I have a single invention that has many different applications. Do i need to file a separate non provisional patent for each different use?

2 Answers 2


Have you filed a provisional application?? if not i suggest to file a provisional application to block the priority date.

If a provisional application has been filed already taking priority from that file a non provisional application and express request for examination. If patent examiner feels that the claims cover more than one application then the examiner would request you to elect the one specific group from multiple inventions, for remaining groups you can file continuation or divisional applications.

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    Commented Dec 4, 2018 at 20:10

Good question. In brief I would say: Need? No. Should? Probably yes. This leads naturally to the question "how many?", which has no simple answer, as it depends on your plans and the perceived value you hope to obtain from each additional patent.

Some reasons for filing one application (and possibly filing divisional applications or continuations as needed):

  1. Control of costs - only prosecuting one patent application at a time is easier on the cash flow, even if at the end you will file divisional applications and cost could be the same.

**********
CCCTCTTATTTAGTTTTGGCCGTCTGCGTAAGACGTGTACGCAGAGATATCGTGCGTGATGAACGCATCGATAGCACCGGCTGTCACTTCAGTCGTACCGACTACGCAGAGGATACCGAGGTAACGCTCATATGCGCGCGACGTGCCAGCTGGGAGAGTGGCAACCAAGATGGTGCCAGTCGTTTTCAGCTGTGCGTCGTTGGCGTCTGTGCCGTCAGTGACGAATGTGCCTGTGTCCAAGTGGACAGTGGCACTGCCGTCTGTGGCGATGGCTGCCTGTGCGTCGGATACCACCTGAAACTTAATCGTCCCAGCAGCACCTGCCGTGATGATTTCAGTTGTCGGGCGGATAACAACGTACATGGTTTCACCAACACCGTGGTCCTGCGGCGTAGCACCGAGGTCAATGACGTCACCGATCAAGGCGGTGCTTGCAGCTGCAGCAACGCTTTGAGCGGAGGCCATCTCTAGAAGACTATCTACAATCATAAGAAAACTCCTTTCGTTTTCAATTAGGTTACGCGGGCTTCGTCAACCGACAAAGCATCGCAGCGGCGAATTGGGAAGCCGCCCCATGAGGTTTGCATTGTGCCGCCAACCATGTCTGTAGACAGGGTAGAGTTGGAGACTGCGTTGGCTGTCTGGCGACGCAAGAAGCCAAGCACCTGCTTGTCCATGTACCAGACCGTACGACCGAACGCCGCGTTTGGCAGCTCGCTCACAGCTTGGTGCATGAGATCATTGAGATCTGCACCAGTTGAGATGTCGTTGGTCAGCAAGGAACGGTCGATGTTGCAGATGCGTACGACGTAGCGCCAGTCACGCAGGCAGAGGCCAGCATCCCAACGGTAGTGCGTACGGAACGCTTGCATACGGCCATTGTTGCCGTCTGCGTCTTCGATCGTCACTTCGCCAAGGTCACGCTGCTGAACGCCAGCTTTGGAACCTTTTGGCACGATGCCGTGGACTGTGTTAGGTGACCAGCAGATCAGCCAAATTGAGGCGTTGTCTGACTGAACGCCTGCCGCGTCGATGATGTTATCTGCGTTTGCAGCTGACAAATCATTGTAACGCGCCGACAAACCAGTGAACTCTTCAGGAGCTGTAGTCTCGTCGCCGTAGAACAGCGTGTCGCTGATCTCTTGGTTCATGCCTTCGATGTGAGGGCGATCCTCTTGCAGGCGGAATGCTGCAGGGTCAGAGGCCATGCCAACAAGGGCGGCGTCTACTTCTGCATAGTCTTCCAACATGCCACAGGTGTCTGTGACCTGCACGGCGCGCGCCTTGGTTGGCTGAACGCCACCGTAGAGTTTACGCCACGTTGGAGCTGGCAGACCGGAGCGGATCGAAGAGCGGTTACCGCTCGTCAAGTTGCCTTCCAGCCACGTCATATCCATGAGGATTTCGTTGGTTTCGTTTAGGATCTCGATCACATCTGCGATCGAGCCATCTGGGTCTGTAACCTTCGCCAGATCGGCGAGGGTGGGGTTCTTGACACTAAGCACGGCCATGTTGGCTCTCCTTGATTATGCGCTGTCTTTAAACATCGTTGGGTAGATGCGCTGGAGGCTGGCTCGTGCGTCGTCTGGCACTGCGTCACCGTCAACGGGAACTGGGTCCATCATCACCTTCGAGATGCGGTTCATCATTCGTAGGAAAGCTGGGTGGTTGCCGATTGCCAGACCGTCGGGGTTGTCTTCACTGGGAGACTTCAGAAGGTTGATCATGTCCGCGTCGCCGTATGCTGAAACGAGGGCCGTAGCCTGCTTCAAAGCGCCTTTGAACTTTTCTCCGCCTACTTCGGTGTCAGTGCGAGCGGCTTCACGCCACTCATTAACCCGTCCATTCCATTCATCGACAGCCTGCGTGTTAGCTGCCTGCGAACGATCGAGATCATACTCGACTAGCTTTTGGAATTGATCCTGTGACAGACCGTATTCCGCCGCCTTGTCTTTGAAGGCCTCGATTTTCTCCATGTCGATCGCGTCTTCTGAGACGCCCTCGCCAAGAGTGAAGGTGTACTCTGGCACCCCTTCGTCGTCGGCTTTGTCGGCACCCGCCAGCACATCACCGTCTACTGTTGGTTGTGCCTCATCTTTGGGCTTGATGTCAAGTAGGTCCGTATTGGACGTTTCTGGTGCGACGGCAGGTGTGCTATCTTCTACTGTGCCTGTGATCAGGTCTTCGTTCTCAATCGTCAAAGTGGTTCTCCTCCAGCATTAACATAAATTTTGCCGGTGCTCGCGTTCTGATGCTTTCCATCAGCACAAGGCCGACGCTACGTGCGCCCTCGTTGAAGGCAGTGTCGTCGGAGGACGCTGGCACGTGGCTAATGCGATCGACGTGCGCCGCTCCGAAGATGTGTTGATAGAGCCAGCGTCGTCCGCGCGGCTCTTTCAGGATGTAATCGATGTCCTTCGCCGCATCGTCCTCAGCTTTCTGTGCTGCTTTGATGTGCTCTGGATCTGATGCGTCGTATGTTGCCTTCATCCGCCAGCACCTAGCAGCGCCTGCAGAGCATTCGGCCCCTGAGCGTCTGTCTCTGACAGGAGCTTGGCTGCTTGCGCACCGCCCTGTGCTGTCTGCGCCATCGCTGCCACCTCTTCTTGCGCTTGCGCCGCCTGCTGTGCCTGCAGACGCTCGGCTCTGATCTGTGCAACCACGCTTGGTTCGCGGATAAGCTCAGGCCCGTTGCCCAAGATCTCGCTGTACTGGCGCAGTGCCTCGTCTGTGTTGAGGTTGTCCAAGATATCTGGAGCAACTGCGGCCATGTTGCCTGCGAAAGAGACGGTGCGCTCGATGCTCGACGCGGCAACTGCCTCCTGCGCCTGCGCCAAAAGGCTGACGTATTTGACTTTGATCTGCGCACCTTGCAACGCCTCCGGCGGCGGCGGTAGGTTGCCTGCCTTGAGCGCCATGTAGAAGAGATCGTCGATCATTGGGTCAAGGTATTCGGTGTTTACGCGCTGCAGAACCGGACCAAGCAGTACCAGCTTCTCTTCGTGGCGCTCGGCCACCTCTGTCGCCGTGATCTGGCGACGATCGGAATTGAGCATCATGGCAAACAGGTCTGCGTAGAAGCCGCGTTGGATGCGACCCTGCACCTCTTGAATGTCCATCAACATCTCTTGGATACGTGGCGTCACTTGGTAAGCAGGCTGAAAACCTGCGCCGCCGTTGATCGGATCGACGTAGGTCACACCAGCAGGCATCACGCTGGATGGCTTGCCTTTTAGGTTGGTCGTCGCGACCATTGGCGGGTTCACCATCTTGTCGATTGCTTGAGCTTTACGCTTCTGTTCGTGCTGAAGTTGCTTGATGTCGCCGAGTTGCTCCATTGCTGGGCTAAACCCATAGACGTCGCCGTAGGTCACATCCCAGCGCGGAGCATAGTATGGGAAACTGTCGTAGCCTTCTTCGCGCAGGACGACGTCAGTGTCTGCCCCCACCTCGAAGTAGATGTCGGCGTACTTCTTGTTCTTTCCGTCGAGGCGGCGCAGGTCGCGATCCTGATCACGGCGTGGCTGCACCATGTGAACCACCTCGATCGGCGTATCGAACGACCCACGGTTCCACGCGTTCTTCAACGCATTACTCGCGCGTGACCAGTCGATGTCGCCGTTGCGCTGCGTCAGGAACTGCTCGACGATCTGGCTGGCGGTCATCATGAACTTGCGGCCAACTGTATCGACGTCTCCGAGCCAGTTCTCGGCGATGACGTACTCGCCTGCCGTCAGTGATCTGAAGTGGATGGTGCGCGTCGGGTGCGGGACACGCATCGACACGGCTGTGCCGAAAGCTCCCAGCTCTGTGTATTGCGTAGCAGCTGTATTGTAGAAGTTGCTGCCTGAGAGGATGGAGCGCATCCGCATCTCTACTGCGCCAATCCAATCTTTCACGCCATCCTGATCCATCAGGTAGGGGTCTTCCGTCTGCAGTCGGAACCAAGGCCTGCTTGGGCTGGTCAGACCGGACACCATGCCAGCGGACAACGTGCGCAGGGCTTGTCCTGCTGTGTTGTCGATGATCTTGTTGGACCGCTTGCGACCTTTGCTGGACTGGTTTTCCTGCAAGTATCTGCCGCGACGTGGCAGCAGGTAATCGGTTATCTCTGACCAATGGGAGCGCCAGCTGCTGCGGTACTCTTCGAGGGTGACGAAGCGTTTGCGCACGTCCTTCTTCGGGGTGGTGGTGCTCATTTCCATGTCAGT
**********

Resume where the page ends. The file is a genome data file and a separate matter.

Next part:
2. Control of process - if you have several uses for an invention, it may take time to figure out what is the best use and what features of invention best serve that.

  3. Control of prosecution - makes it easier to control the scope you actually obtain in each eventually granted patent and reduces cross-talk between the prosecutions.

Some reasons for filing multiple patent applications in parallel:

  1. It allows you to focus each patent application on a different use of the invention. Often there are subsidiary inventions that are different for each application and may need separate description. You should prepare this separate description in any case, but filing separate applications tends to help the inventor's focus.

  2. Licensing is easier if you have separate patents for each field of use.

  3. Avoids the risk that the eventual patent will be considered to limited to whatever particular use you focus on in your "one" patent application.

  4. Faster issuance of a licensable portfolio.

Just to be clear - legally, you can put as many inventions and/or uses as you want in one patent. What counts in the end is the claims. If you have claims to more than one invention, you will usually be required to choose which one to prosecute first, but you will usually be able to file a divisional patent application to the other inventions at a later time (country dependent).

Note: if you decide to go via the multiple-parallel route, you have some work to do on deciding which will be the patent with widest scope.

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